Flamenco dancer Miel Castagna had never stomped and twirled in the midst of crème brûlées and rumtinis until she and guitarist Beau Bledsoe started performing at La Bodega for Flamenco Vivo."It was the first time I had ever done a café gig," she says. "Before, I was always in theaters. It's fun -- it's like dancing in the middle of a big party. We have sort of a normal crowd that comes on Thursday nights because there's flamenco." Unconventional setting aside, Castagna's performance is pretty much what you'd get in a Spanish theater. After studying flamenco at the University of New Mexico, she spent two years honing her skills in Spain.
"It was really an eye opener for me," she says of her experience there. "Flamenco's really a way of life, not just an art form. Somebody who's flamenco is somebody who acts on their passions, who is intense and proud and not afraid to let things be as they are."
The duo recently started performing at Shiraz on Saturday nights, too. "It's a totally different ambience," Castagna says. "We have a wooden stage there, so the sound is much better for my feet. The acoustics are really good. La Bodega's kind of like a giant can. It's loud in there!"
The festive Thursday gig at La Bodega (703 Southwest Boulevard) includes shows at 7:30 and 8:30 p.m. The quieter performances at Shiraz (320 Southwest Boulevard) begin Saturdays at 8 and 9 p.m. Anyone inspired to take a lesson from Miel can call her at 816-753-1946.-- Gina Kaufmann
All Things Nice
The Burly-Q Girly Crew parades in again, luring us with The Birds, the Bees, the Flowers and the Trees, which includes a racy tree-and-lumberjack encounter as well as a fight to the death between queen bees. Performing in the fairly new venue Spitfire (housed in the lower level of the familiar Fahrenheit, 1717 West Ninth Street in the West Bottoms), the crew this time includes performers from the offshoot burlesque group Rushin' Roulettes and members of Rah! Booty. Don't miss the debut of the band International Hands, providing music while donning costumes fashioned out of musical instruments. The 21-and-older event is $10 at the door. Doors open at 9; show starts at 10.-- Kym Griswold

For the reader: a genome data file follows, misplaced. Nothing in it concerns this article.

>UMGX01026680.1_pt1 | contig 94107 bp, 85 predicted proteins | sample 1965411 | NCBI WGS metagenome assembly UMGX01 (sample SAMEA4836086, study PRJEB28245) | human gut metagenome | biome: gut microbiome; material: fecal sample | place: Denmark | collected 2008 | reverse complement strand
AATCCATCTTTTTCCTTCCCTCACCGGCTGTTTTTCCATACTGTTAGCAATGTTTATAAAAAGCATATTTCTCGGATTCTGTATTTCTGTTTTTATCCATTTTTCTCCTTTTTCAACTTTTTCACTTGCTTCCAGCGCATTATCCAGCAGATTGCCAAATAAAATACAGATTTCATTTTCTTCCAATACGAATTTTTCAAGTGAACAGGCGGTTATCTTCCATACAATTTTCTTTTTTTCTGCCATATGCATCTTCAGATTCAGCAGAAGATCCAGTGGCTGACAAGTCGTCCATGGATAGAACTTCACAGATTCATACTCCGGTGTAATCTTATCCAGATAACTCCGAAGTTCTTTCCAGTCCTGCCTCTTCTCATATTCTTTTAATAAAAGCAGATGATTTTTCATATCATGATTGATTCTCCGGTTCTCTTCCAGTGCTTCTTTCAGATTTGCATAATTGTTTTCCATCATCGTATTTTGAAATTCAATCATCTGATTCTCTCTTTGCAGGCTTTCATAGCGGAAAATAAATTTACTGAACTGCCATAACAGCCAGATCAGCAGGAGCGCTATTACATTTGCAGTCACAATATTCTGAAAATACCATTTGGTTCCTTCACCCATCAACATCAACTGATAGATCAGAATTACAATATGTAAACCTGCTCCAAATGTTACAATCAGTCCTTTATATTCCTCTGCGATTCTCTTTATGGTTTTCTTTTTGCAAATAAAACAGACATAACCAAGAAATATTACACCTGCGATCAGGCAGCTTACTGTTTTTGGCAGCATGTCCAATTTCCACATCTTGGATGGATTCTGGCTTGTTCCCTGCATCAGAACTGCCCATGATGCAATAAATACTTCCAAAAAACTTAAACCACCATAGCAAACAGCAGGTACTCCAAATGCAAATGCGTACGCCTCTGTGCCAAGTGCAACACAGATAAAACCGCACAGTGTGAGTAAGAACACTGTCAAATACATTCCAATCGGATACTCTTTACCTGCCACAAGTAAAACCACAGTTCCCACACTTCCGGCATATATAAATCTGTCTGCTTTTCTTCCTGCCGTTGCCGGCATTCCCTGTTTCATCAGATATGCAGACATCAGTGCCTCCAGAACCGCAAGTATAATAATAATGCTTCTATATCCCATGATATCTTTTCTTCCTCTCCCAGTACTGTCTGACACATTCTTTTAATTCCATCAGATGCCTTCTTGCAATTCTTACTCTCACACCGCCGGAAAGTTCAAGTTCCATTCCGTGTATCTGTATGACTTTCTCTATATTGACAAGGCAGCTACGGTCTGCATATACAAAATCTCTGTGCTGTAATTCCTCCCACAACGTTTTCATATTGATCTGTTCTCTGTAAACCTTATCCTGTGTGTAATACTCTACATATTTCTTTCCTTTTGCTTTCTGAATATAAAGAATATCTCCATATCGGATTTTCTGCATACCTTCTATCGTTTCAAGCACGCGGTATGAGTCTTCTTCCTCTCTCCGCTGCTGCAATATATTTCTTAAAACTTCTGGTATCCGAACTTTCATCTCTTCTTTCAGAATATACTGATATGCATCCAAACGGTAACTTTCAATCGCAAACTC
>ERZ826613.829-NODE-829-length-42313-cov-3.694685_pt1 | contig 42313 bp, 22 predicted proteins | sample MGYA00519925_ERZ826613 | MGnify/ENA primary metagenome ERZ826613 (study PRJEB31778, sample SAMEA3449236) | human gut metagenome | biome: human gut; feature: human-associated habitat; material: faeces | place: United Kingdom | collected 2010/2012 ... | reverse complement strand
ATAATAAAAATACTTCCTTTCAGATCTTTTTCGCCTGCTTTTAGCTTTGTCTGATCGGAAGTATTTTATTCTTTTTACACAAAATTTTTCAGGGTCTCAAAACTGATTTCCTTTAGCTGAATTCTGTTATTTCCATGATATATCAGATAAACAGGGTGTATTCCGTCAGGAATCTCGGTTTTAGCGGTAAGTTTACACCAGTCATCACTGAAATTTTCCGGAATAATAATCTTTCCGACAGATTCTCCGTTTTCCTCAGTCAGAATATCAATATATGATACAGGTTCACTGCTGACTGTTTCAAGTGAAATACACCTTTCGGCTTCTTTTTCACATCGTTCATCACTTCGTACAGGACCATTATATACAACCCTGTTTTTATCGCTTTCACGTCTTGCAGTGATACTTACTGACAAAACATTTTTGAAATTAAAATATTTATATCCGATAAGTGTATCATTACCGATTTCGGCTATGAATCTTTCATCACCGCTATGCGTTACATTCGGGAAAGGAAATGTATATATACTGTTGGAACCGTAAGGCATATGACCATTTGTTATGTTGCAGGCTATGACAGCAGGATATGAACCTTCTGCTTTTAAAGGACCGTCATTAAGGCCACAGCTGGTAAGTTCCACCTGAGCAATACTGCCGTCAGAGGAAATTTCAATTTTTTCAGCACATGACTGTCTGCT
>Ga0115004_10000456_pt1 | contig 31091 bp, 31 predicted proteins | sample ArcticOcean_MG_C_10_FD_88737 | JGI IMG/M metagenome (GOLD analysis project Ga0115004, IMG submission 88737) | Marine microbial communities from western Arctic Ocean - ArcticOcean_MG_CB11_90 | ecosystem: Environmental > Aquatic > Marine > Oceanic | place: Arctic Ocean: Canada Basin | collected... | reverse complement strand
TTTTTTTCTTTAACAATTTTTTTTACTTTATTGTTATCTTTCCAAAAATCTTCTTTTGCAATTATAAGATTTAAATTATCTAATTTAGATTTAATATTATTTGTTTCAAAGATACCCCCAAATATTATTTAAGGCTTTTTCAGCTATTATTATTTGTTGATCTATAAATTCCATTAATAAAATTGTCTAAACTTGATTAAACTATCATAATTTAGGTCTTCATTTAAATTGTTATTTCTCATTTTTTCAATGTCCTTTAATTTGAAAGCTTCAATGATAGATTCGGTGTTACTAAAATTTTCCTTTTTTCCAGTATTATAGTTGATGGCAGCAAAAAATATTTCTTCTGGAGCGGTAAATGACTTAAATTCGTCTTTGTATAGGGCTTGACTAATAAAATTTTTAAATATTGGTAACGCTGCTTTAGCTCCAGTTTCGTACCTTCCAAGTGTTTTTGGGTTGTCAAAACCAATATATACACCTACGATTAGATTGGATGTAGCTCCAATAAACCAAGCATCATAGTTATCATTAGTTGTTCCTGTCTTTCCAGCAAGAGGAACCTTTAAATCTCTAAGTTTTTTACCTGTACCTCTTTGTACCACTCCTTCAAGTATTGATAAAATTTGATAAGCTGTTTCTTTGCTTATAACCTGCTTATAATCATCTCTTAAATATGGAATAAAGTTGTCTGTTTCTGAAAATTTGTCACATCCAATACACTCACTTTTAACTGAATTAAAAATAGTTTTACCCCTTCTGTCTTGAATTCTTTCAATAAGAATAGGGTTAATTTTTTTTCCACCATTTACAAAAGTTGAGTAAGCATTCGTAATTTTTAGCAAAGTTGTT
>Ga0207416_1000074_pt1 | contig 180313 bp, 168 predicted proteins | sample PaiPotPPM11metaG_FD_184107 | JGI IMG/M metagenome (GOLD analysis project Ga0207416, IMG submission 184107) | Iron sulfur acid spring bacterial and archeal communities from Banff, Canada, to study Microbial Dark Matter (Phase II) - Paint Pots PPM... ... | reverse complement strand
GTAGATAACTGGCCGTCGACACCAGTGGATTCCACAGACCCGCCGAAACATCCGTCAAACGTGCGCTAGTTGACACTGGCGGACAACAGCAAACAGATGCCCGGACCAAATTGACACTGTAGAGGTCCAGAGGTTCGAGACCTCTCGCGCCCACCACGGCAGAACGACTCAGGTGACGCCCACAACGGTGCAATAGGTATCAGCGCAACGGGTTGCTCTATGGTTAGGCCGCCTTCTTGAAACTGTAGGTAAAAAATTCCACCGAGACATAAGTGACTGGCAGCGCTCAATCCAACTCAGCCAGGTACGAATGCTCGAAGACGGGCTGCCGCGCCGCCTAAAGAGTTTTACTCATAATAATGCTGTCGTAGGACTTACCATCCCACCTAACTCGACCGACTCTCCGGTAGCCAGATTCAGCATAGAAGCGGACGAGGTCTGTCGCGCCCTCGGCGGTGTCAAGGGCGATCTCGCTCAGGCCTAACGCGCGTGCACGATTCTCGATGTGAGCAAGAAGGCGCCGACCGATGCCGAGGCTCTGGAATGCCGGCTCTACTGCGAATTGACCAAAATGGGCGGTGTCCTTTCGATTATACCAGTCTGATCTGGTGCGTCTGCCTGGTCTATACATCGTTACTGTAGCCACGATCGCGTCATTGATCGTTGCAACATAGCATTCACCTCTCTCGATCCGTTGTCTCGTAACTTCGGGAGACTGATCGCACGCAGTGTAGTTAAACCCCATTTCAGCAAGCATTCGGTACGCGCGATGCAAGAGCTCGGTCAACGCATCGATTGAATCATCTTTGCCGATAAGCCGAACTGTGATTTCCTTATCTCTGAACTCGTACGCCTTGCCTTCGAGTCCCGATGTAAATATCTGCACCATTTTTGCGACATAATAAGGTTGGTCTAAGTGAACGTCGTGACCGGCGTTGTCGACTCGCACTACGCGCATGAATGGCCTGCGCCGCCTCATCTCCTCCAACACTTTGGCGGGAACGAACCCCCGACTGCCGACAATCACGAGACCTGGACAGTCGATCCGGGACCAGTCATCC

When musician Mark Stevenson created the nine ink drawings now on display at the Telephone Booth (3319 Troost), all he needed was a box of ballpoint pens and some inspiration from the natural world. "My work kind of explores small wonders," Stevenson says. "The forms I draw are based on natural forms, but they're more referential than depictive. I see them almost as mnemonic devices to remind us what a strange and wonderful world it is." Accompanying Stevenson's oblique odes to the "world of mystery and miracles" is a series of small Sharpie-and-paint-on-plywood pieces by Michael Converse. The works can be seen by appointment; call 816-582-9812.-- Michael Vennard
The staff at KU's student-run radio station knows all about records, free promo stuff and living thrifty, so it makes perfect sense that KJHK 90.7 would sponsor an event that incorporates these elements. Wednesday's 10 p.m. Wax Clash 2003 at Liberty Hall (642 Massachusetts Street in Lawrence, 785-749-1912) showcases the area's thriving hip-hop scene at the very low cost of $3, which attendees will recoup in entertainment value and scores of giveaways and prizes. In addition to the DJ battle, which features previous winners DJ Sku and DJ Proof among others, expect an open-mic rap session and break dancing by the Buggin' Out Crew. (To register as a DJ, e-mail wax email@example.com.) -- Vennard